The show is a mockumentary, so the cast will look into the camera in reaction to something that happened and the glances usually make viewers laugh. Ralph said she doesn't have to worry about cracking a smile when she's not supposed to because "if you notice, my character does not look into the camera very often because it's about 'This is serious'" and Mrs. Howard is more so a lighthearted release to balance the more serious moments.

Sheryl Lee Ralph and husband Vincent Hughes at the 74th Emmy Awards on September 12, 2022.
Sheryl Lee Ralph and husband Vincent Hughes at the 74th Emmy Awards on Sept. 12, 2022Evans Vestal Ward / NBC

Plus, perhaps more importantly, "I believe Mrs. Howard still believes that the camera does not belong in the school, that there should be some privacy and that this is an obstruction. Thank you," she said in her Mrs. Howard voice.

Mrs. Howard had a critical experience at the end of Season One in which a kid goes missing while the school is on a field trip and she springs into action with a plan of how to find him. It's one of many times she's acted like the principal (because who knows where Ava is right now?), but without the title or the pay.

Ralph said she doesn't know about a principalship, per se, but she definitely sees a promotion in Mrs. Howard's future.

"I don't know if Barbara even wants to be a principal, who knows? Maybe she wants to run a school. Maybe she wants to be the superintendent. Maybe she wants to really make a difference, who knows? Maybe she wants to be mayor."

Becoming a local politician would be relatable for Ralph. Ralph is super civically engaged and she's married to Vincent Hughes, a state senator in Pennsylvania. Midterm elections are Nov. 8 and Ralph said she is voting via mail-in ballot in California and that she votes every year because her parents instilled it in her.

"My parents took me to vote over and over as a child and used to go into this little box, and they'd press the lever, the curtain would close, and my father would take my hand and let me vote. So I've been voting since a child."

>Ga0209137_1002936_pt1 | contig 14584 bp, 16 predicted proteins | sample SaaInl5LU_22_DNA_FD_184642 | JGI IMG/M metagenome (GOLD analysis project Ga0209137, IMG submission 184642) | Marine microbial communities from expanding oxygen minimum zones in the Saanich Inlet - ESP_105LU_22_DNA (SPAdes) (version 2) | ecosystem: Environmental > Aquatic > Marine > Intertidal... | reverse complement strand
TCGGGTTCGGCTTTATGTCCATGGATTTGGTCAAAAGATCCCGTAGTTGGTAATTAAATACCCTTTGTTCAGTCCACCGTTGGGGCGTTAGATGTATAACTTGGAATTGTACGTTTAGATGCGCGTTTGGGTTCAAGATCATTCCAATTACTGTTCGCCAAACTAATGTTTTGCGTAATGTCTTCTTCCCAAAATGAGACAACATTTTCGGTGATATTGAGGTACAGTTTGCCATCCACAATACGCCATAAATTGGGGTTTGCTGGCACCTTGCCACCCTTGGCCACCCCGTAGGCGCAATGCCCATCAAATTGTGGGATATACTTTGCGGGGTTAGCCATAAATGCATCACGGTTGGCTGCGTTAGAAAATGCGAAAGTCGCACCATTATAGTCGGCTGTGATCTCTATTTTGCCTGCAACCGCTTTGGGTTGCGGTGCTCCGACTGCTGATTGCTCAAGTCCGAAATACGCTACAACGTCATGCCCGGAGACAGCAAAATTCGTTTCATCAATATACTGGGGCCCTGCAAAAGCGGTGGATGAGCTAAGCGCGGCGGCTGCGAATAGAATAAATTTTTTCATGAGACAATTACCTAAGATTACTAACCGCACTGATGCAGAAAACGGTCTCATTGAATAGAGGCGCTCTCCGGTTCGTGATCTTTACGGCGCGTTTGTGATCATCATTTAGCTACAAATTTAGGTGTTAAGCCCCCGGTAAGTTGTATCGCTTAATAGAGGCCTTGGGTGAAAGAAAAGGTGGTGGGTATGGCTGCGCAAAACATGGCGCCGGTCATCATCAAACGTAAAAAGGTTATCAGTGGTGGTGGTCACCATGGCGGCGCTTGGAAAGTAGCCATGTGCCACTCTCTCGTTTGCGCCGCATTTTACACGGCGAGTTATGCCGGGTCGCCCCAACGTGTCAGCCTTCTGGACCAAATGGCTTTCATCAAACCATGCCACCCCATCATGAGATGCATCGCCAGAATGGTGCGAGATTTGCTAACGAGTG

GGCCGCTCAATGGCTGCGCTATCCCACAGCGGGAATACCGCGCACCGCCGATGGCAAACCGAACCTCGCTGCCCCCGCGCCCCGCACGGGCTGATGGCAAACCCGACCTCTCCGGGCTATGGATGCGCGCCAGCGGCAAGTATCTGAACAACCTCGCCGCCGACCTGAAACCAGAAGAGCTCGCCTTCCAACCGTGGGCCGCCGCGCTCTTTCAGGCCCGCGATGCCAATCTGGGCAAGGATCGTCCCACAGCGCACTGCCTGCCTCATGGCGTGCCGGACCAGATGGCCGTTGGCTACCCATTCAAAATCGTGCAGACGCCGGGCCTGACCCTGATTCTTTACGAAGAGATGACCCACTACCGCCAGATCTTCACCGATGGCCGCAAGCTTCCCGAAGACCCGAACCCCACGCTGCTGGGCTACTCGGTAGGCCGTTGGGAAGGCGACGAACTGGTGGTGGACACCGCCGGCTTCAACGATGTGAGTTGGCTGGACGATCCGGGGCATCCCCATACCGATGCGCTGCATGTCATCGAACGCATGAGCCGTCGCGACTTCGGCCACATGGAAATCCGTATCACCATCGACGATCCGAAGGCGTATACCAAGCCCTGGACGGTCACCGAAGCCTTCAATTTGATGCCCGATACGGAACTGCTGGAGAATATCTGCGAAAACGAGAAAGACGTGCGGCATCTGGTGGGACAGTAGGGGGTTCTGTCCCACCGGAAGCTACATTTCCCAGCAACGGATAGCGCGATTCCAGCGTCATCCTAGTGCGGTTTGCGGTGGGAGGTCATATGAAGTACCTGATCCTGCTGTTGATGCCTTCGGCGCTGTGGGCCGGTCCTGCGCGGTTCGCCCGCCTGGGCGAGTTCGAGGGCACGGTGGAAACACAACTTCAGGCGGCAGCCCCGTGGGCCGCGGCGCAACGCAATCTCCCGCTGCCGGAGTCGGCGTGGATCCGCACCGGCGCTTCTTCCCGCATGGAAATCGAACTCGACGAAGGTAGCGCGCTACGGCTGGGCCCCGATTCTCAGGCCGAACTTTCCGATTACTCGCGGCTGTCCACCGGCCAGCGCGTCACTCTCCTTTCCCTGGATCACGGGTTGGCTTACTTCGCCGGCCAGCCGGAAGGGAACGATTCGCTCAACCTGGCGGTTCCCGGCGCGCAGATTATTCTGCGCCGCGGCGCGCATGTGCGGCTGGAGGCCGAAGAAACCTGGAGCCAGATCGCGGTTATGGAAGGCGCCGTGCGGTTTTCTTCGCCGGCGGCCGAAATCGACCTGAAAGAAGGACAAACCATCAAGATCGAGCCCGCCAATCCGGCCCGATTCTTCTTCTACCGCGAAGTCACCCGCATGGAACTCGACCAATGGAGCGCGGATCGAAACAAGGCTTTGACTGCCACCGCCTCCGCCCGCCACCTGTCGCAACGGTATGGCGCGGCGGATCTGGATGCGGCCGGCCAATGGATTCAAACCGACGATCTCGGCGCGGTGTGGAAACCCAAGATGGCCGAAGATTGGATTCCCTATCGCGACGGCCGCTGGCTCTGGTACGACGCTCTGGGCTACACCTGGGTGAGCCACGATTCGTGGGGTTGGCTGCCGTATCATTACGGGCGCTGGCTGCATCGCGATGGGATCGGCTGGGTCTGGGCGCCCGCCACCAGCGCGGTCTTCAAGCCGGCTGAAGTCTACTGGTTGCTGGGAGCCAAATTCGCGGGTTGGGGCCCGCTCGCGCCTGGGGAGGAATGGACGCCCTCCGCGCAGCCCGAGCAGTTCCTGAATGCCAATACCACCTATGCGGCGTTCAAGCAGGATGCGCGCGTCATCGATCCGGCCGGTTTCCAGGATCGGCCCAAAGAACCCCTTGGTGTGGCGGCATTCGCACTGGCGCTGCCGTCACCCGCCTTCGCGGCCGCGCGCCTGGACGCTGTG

Sheryl Lee Ralph accepts the Outstanding Supporting Actress in a Comedy Series award for "Abbott Elementary"
Sheryl Lee Ralph accepts the outstanding supporting actress in a comedy series award for "Abbott Elementary" at the Emmy Awards on September 12, 2022.Chris Haston / NBC

Modeling habits for future generations is something Ralph said she takes pride in. For example, she's built a career off playing wholesome, lovable characters, such as Mrs. Howard and Dee in "Moesha" and Deena Jones in the Broadway musical "Dreamgirls."

Ralph said she's "been strategic about taking certain roles and not taking certain roles (because) I do it for the generations that are yet to come. I want young women and younger to be able to look at me and say, 'She did that. I can do that.' I want my church to be able to say, 'that's Sheryl Lee Ralph.' I want my children to be able to look and say, 'that's our mother.' I want my husband to be able to look and be proud of me. I do it for my community."

At the same time, "I need to be a villain," she said, adding that she'd make a great Cruella.

"Part of me wants to play a villain. Believe it or not, I wanted to play the principal. I wanted to play Ava. But Quinta was just like, 'Absolutely not. We need a queen and you are that queen.'"

See that queen in new episodes of "Abbot Elementary" on Wednesday nights.